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Ma house prices

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When we were young and foolish, we bought a two family in a town with one of the better school systems in MA on Black Monday in Oct 1987, possibly the worst day to make a real estate transaction.  Anyway, we sold the property in 2004 for double the price we paid for it.  Todays prices seem crazy but in the long run you wont lose in real estate.

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Idk at best your at least paying between 5 to 6 hundred thousand and then who knows how much in Reno costs. I’m just not sure I want to go there for what you get.

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On 3/5/2021 at 3:30 PM, z-man said:

I think a lot of these new home buyers that moved from the cities are planning on working remotely forever. I don’t think that will be the reality once people are vaccinated and the pandemic ends. Employers are going to want people back into the office at least part time. I predict many of these homes will be back on the market in a couple years when people either need to move back near their jobs or get sick of the long commute from their new home.  

You don't think that these people might have thought that there might be a different virus in the future and the city is not the place to be?

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On 3/5/2021 at 11:21 AM, DAQ said:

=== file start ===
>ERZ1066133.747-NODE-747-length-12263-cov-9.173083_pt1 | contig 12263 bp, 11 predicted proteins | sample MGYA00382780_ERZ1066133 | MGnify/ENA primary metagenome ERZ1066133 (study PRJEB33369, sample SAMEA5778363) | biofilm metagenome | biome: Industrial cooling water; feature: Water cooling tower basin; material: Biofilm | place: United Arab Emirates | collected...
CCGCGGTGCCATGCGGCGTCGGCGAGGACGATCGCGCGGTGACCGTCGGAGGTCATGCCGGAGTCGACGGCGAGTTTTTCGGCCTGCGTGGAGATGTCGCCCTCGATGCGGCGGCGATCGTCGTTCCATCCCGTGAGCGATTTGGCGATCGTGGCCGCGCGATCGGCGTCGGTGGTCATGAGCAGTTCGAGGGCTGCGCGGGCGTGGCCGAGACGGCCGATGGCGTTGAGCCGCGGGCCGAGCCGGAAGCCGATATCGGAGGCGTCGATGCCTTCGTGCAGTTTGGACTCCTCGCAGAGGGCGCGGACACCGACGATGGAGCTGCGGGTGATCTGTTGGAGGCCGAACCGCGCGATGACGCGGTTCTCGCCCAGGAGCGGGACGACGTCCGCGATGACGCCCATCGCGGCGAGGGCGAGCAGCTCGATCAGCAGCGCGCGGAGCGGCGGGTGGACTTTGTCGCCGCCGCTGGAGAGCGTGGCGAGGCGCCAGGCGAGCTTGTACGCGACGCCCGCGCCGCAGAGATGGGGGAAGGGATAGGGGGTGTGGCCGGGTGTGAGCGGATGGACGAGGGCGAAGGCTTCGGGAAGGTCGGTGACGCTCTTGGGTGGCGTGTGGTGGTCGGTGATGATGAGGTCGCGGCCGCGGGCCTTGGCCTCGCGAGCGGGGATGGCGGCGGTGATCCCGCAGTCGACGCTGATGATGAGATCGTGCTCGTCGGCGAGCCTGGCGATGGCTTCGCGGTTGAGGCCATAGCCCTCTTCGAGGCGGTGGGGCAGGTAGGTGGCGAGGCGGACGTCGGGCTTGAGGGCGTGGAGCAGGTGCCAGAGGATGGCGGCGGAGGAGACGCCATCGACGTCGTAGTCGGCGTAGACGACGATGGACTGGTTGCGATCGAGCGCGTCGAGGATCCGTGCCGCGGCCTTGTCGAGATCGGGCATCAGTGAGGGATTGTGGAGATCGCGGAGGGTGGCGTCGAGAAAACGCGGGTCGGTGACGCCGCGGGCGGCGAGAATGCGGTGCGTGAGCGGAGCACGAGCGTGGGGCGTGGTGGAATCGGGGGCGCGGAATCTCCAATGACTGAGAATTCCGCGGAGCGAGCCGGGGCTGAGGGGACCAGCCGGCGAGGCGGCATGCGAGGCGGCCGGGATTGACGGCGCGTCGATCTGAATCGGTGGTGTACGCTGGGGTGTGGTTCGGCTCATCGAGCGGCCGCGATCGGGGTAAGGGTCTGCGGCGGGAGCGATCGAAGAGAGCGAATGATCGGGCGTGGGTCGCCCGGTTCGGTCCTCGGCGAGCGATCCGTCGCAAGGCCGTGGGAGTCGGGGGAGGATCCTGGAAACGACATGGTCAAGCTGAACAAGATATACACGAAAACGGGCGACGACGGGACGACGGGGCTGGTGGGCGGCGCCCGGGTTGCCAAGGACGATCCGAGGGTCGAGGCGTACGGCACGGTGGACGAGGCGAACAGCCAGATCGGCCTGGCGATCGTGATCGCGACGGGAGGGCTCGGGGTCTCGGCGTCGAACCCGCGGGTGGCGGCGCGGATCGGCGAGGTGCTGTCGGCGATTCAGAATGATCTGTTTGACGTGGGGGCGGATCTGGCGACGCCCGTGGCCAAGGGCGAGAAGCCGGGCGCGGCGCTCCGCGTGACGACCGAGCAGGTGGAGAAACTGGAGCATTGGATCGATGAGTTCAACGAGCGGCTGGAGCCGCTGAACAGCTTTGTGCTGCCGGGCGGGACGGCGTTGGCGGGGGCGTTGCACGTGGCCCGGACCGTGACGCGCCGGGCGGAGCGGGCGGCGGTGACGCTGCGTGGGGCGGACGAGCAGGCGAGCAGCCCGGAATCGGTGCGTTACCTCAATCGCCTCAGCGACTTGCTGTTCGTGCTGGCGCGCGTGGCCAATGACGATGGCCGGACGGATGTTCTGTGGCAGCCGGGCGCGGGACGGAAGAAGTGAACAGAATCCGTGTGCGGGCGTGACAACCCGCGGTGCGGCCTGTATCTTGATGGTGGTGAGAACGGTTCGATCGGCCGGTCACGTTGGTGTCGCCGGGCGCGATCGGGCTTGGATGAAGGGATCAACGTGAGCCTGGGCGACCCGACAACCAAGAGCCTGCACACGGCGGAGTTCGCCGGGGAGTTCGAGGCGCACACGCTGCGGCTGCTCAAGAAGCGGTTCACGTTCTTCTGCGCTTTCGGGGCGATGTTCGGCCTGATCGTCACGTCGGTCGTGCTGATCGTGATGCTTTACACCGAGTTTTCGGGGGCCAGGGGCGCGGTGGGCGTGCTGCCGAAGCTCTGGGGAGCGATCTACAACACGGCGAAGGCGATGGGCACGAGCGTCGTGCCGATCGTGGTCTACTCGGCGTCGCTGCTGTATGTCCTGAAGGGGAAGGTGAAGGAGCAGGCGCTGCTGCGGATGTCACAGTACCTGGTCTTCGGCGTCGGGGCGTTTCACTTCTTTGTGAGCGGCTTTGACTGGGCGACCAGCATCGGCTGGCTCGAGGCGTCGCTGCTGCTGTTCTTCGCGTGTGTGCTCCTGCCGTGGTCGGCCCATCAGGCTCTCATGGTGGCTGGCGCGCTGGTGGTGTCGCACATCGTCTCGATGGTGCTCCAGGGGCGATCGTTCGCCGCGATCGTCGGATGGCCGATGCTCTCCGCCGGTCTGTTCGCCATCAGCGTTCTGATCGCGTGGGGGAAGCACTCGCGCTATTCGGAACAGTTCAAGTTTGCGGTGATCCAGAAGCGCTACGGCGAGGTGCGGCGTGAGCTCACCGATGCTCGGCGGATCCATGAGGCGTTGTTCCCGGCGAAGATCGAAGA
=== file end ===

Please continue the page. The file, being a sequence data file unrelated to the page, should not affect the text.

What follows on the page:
I have been hearing the same thing about house buying since I was a kid. When we bough our current house in 2001 things were much the same, we got outbid several times, had houses sold while we were driving over to view them on the first day on the market, and had a hard time finding something in our budget. 

 

We kept adjusting our budget and inching up what we though we could spend until we found something that made me puke in my mouth while signing papers. It wasn't easy by any means but we did it and have survived.

 

There are a few problems with a lot of young home buyers now; they don't prepare by saving, they want to move into a desirable area with no commute, they don't want a hit to their current lifestyle, they want more house than they can afford, and they don't want a house that needs work. 

 

My wife and I raised four kids in a small house. We never had top of the line anything (except fishing equipment) and we made things work. 

Amen, todays buyers are programmed differently, 29 years ago we bought a modest home for what we could afford. One project at a time and before you know the 18 year old bathroom needs another reno. I don't think todays new homeowner realizes it never ends, forget the mortgage payment, that just becomes a death march, its the constant  maintenance ,upgrades or changes that happen.

 

Values are being falsely inflated, the banks should be hung for permitting it, the buyers don't care as long as the monthly nut is doable, it may be at 2.2%, at 6 or 8% you won't be able to sell it without taking a beating, thats about a 10-15 year span in the front view, the rear view will have you broke from trying to keep up, raise a family, educate the kids, keep the wife happy. Buying a $700K house may seem like you've succeeded, not quite, you've begun a life sentence.  A pool would be nice, next to it a  hot tub right off a deck that needs outdoor furniture every 5 years, did I mention the hot tub eats like a teenager, constant cost. Congrats.

 

Sad part is, when we bought the house our monthly payment including taxes was $947. Today, the house is paid for, the only thing not touched was some of the sheetrock and the front porch, the front porch gets done next month, the 2nd bath reno just completed. Anyway, it now costs us around $700 a month just to keep it and insure it, and its paid for. Add utility bills and incidentals and its still around $1500 a month to keep things running. Then we gotta' eat, keep 2 cars running, and try and get out of town when we want, its not cheap. Having kids today must be brutal, ours are 32, 29 and 29, finally the bills are paid.